Challenges are meant to be met.  After offloading all our bags, MJo took the AT across but got caught at the very end in a deep gravelly section where the rear wheel dug deeper and deeper into the gravel under water.  Luckily, there was a Russian 4WD van passing by which helped us tow the bike out of the river just in time before it would be swept downstream.  (Actually in hindsight, our guardian angels were clearly working overtime, as we later realised that there was no way there would be any more traffic along this stretch for a while.)

But once out of the water, the AT wouldn’t start anymore!  MJo had to take out all his tools to do some serious roadside repairs.  In the meantime, some Kyrgyz soldiers came by and looked on from the other side, but the water had gotten too deep for their jeep to cross over to us, and they drove off.  Eventually, after taking apart the bike, including disconnecting and removing the fuel tank and changing all the spark plugs, the AT came back to life!  Hearing the roar of the engine never felt so good before!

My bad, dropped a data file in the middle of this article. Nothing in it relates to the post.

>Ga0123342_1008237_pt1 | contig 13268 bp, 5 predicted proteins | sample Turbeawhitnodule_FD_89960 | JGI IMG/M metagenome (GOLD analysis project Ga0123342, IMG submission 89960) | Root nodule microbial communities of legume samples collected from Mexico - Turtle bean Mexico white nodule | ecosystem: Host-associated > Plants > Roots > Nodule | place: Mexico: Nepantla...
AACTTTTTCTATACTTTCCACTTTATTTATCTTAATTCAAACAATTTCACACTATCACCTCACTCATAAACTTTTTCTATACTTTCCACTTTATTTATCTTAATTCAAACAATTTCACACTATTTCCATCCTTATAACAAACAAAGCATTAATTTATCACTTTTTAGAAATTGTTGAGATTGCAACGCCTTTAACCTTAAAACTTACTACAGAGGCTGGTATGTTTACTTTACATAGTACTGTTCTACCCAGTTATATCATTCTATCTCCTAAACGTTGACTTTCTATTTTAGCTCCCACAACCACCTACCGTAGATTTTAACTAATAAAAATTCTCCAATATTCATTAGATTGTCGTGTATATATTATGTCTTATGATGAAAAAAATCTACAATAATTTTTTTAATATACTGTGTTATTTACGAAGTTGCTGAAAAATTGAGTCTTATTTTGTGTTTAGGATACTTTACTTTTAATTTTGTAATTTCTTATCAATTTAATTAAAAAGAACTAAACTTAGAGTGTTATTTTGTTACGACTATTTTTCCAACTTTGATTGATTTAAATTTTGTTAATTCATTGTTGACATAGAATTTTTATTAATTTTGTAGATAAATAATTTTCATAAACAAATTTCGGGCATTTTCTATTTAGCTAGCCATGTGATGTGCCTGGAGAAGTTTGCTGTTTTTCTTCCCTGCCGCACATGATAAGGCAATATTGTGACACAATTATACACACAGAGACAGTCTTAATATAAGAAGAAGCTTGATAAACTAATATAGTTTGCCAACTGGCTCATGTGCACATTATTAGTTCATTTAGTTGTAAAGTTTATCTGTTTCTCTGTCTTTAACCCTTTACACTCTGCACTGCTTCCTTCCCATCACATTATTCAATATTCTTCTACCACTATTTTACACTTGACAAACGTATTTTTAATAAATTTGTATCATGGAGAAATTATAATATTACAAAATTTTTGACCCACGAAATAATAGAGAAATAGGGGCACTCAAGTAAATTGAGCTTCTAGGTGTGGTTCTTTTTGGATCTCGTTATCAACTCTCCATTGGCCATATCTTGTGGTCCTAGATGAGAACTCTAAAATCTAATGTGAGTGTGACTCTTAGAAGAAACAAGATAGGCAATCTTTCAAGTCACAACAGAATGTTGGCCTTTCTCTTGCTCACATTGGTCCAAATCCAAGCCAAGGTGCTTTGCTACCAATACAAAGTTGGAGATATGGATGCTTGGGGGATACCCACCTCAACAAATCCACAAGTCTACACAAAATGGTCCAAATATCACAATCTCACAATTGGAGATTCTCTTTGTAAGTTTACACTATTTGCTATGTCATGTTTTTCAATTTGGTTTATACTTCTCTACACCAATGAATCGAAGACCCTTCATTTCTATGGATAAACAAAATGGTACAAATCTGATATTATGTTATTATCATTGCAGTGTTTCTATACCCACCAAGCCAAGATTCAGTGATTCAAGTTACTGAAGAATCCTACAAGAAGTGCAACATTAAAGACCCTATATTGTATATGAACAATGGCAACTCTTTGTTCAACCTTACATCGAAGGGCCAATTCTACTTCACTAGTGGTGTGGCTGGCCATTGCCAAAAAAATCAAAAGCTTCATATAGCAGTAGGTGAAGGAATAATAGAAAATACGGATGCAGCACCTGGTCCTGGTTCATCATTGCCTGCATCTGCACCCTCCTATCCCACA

Where is AA’s roadside assistance when you need them?

The naked AT after removing the fuel tank

Abandoned by the Kyrgyz army!

We have some awesome video footage of this which we will edit and post up in the next few days, so look out for it!

We had spent about three hours in no man’s land by then and finally made it to the Tajik side around 7.30pm.  The border was of course closed by then and we faced the prospect of spending a night in no man’s land.  However, after showing the border guards our photos of the washed-away road accompanied by much gestulating to tell our story, they specially opened the border for us.